Is switching energy supplier worthwhile this winter? - Midwest Radio

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We’re hearing of nothing but price increases for energy customers in recent months and there have been over 30 energy price hikes since the beginning of the year. This has left many wondering if it’s worthwhile switching from one company to another, as they all seem to be raising prices.

Head of Communications at, Daragh Cassidy, appeared on Midwest Radio to discuss whether switching utility suppliers is worthwhile, the steps involved in switching and cancellation fees.

Listen back to the full interview above, where Sky’s recent price hike was also discussed, or take a look at the main points about the energy crisis below.

Are we wasting our time switching suppliers?

Absolutely not! Our mantra at has always been that switching saves and it’s now more important than ever, but you’re right about prices going up across the board. 

Particularly with energy, households will be in for a big bill shock as energy prices are on the rise for numerous reasons. We’ve seen over 35 price hike announcements this year and some suppliers have raised their prices five times. 

The average household is looking at paying around €700-800 more for their annual energy bills, and some will be paying even more. 

It does still pay to switch though because you’ll get a new customer discount. All energy suppliers offer really good deals and discounts to entice customers to switch. Those discounts usually last for one year and can be as high as 40%. 

So even though prices are going up, switching is vital this winter.

How easy is it to switch?

Switching gas and electricity are probably the easiest household bills to switch. The reason for this is because we all use the same network. When you switch your gas or electricity, all you’re doing is changing supplier. You’re not getting any new pipes or pylons installed, or returning any equipment.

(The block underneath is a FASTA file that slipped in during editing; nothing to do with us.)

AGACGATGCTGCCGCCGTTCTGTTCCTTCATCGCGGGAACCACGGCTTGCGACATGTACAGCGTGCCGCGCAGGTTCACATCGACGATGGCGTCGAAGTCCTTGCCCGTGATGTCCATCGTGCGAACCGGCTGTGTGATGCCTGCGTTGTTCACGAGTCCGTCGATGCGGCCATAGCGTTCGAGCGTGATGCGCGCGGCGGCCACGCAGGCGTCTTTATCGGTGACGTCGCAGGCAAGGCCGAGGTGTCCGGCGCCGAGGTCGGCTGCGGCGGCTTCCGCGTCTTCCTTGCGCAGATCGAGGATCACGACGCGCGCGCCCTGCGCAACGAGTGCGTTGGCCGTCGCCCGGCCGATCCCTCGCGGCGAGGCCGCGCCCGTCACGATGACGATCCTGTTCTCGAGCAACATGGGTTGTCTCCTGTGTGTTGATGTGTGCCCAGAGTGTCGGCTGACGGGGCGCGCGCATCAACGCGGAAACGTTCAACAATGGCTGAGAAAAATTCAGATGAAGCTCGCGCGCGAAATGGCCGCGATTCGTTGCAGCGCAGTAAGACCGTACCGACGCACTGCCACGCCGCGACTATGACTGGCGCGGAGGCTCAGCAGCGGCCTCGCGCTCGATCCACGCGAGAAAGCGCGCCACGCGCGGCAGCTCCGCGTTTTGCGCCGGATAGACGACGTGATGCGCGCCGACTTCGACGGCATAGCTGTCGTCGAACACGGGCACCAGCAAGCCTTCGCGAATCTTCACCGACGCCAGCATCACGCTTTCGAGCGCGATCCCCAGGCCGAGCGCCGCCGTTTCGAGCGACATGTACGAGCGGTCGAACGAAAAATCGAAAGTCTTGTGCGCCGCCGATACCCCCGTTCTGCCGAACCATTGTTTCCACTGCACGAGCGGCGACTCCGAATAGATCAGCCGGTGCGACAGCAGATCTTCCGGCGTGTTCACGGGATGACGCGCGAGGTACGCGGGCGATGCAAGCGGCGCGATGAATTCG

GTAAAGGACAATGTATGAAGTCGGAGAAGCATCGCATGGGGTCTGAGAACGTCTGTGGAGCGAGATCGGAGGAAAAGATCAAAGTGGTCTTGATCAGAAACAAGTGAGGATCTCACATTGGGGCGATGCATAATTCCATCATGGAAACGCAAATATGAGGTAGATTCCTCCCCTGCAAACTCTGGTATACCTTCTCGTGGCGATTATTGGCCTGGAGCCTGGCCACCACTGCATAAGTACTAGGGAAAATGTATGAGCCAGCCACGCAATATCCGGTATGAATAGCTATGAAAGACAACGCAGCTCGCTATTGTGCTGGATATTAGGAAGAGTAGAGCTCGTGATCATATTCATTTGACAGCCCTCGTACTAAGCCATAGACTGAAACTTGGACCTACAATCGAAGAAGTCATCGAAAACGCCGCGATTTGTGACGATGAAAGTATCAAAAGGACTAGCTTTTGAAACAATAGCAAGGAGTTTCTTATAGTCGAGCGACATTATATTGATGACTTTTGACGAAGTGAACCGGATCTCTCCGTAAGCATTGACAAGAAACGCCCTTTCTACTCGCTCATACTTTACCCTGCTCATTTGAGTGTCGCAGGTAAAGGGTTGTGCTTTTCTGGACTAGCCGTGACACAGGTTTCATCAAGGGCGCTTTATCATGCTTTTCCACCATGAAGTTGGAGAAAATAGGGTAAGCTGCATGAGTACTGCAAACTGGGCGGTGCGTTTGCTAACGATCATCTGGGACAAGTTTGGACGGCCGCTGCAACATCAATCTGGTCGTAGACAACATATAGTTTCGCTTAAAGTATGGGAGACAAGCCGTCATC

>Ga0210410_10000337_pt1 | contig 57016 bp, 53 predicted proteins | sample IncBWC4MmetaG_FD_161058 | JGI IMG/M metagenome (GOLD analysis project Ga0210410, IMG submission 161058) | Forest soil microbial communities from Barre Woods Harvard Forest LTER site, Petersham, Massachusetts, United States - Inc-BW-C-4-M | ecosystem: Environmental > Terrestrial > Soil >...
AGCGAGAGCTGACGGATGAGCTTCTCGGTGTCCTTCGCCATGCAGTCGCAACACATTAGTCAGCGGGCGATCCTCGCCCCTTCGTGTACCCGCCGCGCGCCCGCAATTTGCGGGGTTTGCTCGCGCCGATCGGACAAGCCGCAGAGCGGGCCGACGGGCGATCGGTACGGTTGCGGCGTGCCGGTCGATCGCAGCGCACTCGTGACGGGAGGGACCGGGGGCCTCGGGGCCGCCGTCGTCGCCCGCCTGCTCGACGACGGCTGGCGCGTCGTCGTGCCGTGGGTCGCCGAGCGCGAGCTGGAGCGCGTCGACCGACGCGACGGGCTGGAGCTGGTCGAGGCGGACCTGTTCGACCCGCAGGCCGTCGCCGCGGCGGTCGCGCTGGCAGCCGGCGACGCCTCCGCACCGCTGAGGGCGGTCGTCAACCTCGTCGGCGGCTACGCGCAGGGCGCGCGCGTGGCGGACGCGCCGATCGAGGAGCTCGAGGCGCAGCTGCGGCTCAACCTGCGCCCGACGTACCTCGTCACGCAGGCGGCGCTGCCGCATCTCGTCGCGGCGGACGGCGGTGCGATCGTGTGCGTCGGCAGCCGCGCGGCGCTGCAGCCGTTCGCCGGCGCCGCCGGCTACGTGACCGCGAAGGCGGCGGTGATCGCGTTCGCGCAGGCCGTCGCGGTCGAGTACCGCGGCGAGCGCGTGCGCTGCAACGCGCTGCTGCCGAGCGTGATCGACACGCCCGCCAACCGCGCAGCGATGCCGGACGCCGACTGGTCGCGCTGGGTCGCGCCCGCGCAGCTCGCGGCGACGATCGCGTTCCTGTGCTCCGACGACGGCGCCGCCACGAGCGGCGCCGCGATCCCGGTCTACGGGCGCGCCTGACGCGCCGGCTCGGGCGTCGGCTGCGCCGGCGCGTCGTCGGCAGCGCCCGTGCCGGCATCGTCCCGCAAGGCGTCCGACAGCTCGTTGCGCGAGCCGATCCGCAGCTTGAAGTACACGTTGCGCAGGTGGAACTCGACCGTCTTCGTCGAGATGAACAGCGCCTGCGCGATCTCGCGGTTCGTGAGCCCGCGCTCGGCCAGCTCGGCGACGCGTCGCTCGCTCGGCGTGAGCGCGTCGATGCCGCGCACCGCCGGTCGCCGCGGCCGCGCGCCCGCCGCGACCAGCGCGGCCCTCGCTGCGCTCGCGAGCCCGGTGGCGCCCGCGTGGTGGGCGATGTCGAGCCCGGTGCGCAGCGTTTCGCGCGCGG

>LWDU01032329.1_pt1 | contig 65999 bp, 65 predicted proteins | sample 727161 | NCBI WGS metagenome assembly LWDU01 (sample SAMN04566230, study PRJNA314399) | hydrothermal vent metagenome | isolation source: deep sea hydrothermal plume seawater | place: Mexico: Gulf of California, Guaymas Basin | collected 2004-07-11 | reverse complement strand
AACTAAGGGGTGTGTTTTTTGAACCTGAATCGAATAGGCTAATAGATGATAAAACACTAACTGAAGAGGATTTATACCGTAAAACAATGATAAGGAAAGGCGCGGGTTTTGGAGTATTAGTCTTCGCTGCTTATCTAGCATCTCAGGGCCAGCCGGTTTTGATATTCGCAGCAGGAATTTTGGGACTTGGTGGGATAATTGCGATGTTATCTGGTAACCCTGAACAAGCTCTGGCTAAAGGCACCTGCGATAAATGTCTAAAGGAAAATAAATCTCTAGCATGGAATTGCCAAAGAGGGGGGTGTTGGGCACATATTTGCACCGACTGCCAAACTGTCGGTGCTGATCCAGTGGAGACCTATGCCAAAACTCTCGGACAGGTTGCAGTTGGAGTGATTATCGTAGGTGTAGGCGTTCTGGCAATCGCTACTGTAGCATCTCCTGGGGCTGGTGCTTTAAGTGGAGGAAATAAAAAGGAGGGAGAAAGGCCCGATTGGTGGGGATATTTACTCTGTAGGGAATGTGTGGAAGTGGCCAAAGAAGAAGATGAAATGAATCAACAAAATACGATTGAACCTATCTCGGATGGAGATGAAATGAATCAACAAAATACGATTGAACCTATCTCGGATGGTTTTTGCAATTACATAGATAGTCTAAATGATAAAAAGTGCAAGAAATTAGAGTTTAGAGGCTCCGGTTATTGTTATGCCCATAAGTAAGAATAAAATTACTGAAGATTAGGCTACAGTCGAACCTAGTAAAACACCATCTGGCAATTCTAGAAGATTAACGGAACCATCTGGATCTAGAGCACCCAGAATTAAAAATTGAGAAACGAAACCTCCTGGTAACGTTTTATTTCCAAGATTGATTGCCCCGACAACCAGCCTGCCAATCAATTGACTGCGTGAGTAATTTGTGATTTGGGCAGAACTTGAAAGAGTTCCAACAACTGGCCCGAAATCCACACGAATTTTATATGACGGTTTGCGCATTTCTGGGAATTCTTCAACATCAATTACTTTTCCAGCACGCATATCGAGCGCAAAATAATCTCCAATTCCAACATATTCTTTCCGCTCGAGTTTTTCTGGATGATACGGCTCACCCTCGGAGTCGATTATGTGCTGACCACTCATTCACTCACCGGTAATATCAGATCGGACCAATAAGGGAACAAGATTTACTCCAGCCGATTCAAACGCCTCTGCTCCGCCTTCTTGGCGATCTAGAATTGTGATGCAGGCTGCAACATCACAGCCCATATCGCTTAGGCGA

It’s quick and easy and can all be done online. It only takes a few minutes and at the moment someone could save anywhere between €500-600 a year. However some customers who are switching from one of the most expensive to one of the cheapest deals could end up saving over €1,000-1,500. 

What do you need to switch?

There are only a few things you need to make the switch. These include:

  • For switching gas, you need to have your GPRN number. For switching electricity, you need to have your MPRN number. These numbers help identify your property and are unique to your household. You can find them on a recent bill.
  • A recent meter reading.
  • An estimate of how much energy you use each month or year, either in kWh or in euro. 
  • Some personal details.

Read our helpful guide on what you need to switch suppliers for further information.

Is there any benefit in haggling with your existing energy supplier?

You can definitely try to ring up and negotiate with your existing energy supplier, although we find that these retention deals aren’t quite as good as the new customer deals that you can get. 

Gas and electricity are so simple to switch, I almost wouldn’t bother trying to phone up and haggle. 

What if your new supplier increases prices again?

There’s nothing to stop your new supplier from increasing prices again. 

When Bord Gáis Energy announced its recent price hike a few weeks ago, it did say that it wouldn’t increase prices again until the end of winter. Usually, that means until the start of March. If you did switch to Bord Gáis Energy now you’d know the prices wouldn’t increase again for a few months. 

You could switch and prices could go up more, but the thing to remember is that you’ll still be getting a discount. For example, if you were to switch to Electric Ireland from Flogas, you could get a discount of 30-40% on Electric Ireland’s standard rates. So even if prices increased again by 5-10%, it still would generally work out cheaper for you.